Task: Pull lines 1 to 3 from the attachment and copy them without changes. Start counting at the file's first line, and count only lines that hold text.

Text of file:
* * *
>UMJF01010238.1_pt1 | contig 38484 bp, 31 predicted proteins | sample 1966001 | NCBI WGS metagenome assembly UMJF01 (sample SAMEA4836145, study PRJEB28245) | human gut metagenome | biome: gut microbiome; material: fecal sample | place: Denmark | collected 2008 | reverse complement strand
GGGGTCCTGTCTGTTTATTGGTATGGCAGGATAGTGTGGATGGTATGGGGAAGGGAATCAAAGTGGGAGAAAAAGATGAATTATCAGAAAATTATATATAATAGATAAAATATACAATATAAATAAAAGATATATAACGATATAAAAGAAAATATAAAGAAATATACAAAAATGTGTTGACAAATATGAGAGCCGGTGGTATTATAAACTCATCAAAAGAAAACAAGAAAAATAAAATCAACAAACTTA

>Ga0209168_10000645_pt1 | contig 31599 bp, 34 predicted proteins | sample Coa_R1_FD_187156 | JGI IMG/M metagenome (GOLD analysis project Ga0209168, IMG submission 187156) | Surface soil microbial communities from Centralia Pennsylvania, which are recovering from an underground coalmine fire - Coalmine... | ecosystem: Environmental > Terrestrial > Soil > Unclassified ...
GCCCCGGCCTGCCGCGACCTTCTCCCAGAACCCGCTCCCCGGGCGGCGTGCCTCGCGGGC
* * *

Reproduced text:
>UMJF01010238.1_pt1 | contig 38484 bp, 31 predicted proteins | sample 1966001 | NCBI WGS metagenome assembly UMJF01 (sample SAMEA4836145, study PRJEB28245) | human gut metagenome | biome: gut microbiome; material: fecal sample | place: Denmark | collected 2008 | reverse complement strand
GGGGTCCTGTCTGTTTATTGGTATGGCAGGATAGTGTGGATGGTATGGGGAAGGGAATCAAAGTGGGAGAAAAAGATGAATTATCAGAAAATTATATATAATAGATAAAATATACAATATAAATAAAAGATATATAACGATATAAAAGAAAATATAAAGAAATATACAAAAATGTGTTGACAAATATGAGAGCCGGTGGTATTATAAACTCATCAAAAGAAAACAAGAAAAATAAAATCAACAAACTTA

>Ga0209168_10000645_pt1 | contig 31599 bp, 34 predicted proteins | sample Coa_R1_FD_187156 | JGI IMG/M metagenome (GOLD analysis project Ga0209168, IMG submission 187156) | Surface soil microbial communities from Centralia Pennsylvania, which are recovering from an underground coalmine fire - Coalmine... | ecosystem: Environmental > Terrestrial > Soil > Unclassified ...